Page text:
Does High-Intensity Exercise Improve Memory?
A recent study explores the cognitive effects of working out.
Posted Feb 12, 2018
By Cameron Evans
Exercise helps us stay fit and makes us feel more energized, but if you crave further motivation, a new study adds to the evidence that working out is useful for even more than that.
Researchers at McMaster University in Canada found that young adults who undertook six weeks of high-intensity exercise significantly improved on a measure of what they call high-interference memory, which is used to distinguish visual patterns. “Faces are very similar,” says Jennifer Heisz, a cognitive neuroscientist and assistant professor of kinesiology at McMaster University. “You have two eyes, a nose, and a mouth, and being able to distinguish that it’s your face and not my face in a big crowd relies on this high-interference memory.”
For the study, which was published in the Journal of Cognitive Neuroscience, researchers recruited 95 healthy participants (58 women, 37 men, with an average age of 21). Each was assigned to one of three groups: an exercise training group, a group that received combined exercise and cognitive training, or a control group that did not complete either form of training.
The exercise and cognitive training sessions were conducted three times a week. The exercise protocols, completed on stationary cycle machines, were individualized based on pre-testing of each participant, and each session included alternating, minute-long high-intensity and recovery intervals. Each week, the researchers increased the resistance for the high-intensity intervals to maintain a desired target heart rate. Those who also participated in cognitive training sessions played an increasingly challenging computer game in which they learned the locations of similar, grayscale faces that were hidden by cards, then attempted to match them.
To assess memory improvements following the intervention period, participants were shown computer images of everyday objects, such as apples and lawn mowers, and asked to place the objects in one of three categories: an image they had seen before, one they had never seen, or an image similar to one that they had seen. The images that were similar, but not exactly the same (for example, two versions of an apple) tested high-interference memory.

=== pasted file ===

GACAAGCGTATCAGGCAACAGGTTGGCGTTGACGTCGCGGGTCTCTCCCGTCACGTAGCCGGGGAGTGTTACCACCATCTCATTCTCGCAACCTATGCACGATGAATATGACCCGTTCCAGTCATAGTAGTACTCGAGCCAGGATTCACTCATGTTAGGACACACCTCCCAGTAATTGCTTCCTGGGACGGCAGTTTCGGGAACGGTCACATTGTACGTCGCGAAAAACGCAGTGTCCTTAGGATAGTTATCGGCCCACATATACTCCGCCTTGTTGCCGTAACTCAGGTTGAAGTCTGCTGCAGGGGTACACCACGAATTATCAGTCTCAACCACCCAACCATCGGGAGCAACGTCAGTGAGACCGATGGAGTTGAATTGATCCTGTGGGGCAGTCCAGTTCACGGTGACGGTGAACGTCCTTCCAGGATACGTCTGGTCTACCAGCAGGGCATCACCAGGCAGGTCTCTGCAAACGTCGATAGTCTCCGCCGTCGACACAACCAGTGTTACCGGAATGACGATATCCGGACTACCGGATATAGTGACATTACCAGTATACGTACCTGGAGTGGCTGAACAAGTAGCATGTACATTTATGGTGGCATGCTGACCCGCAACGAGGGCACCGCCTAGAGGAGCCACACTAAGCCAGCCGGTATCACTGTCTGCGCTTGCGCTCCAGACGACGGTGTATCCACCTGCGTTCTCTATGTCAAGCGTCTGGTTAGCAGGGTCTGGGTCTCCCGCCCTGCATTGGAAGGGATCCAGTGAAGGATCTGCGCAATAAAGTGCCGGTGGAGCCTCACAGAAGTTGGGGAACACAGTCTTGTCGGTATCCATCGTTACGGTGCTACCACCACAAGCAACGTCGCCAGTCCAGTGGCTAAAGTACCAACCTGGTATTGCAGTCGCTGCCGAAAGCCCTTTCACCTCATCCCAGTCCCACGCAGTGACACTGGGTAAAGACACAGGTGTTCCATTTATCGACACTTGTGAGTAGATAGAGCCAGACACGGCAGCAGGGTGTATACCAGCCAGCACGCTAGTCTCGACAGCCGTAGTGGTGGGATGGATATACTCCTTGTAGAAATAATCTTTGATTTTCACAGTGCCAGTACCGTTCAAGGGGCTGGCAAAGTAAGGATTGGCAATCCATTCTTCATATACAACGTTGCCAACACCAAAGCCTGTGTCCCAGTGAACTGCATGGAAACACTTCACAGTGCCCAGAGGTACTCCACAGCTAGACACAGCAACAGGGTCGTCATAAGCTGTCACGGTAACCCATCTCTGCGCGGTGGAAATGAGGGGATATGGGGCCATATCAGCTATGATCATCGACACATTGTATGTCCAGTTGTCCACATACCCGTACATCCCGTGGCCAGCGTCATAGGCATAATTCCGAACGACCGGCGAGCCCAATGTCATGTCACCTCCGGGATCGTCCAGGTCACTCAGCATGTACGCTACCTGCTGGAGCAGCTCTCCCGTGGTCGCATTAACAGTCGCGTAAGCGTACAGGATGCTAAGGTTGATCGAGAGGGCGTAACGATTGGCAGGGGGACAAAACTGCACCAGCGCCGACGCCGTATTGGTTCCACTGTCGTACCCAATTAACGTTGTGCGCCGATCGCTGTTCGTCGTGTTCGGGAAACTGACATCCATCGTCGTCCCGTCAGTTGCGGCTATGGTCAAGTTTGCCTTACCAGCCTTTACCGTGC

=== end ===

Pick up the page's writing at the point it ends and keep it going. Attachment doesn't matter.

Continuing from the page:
The results showed that, unlike the control group, participants who underwent the cognitive and exercise training sessions improved on the high-interference memory task. So did those who only received exercise training.
“It’s pretty amazing to show that exercise can improve memory, especially in young adults,” Heisz says. “We typically think of young adults as being at the prime of brain functioning, but we can still improve this very important aspect of memory in these individuals over a short period of time.”
The researchers also measured physiological changes over the course of the study. Compared to participants whose aerobic fitness gains fell below the median, those who saw greater fitness advances (or "high responders") ended the study with higher levels of brain-derived neurotrophic factor (BDNF) and insulin-like growth factor-1 (IGF-1), proteins that increase the functionality of brain cells. “When (brain cells) function better, especially in the hippocampus, it improves memory,” Heisz says. (The "high responders" also showed additional memory improvement in the cognitive-and-exercise condition relative to the exercise-only condition.) Yet the levels of BDNF and IGF-1 did not differ between the control and intervention groups. "Our results point to individual differences in response to exercise training that may mask an effect at the group level," the researchers write.
Andrew Whiteman, a Boston University graduate student who has researched memory at the Center for Memory and Brain, says he thinks the study is well-designed and that the authors’ use of the mnemonic similarity task (MST) is fitting. “The MST is thought to recruit the hippocampus and supporting structures and so makes a good choice for probing memory in this type of paradigm,” he explains.
“Doctors don’t really need more reasons to recommend aerobic exercise to their patients beyond the long-known cardiovascular and metabolic benefits, but the body and mind are tied together,” Whiteman says. “We now think that exercise improves health in nearly all major organ systems, including the brain, and this study lends more support to that hypothesis.”
One way to incorporate high-intensity exercise into an exercise routine, Heisz says, is to switch up the patterns with which you use a workout machine, such as an elliptical: “Instead of just going constantly at one intensity, ramp up the wattage or ramp up your speed. Either one of those would work. It’s intermittently getting your heart up.”
The findings could have implications for older adults who are grappling with diseases that impact memory, such as Alzheimer's. Heisz is currently working on a similar study with adults aged 65 and up. It's still in the works, but Heisz speculates that there could be comparable effects across the lifespan.
“Dementia is scary. There’s no cure, and if exercise is going to boost their memory and protect them against developing dementia, it’s a strong motivator, I think, for people to be active,” Heisz says. “What I hope is that by teaching people that there are brain benefits that really matter to us, that will help them to be more committed to staying physically active.”
Cameron Evans is a former Psychology Today editorial intern.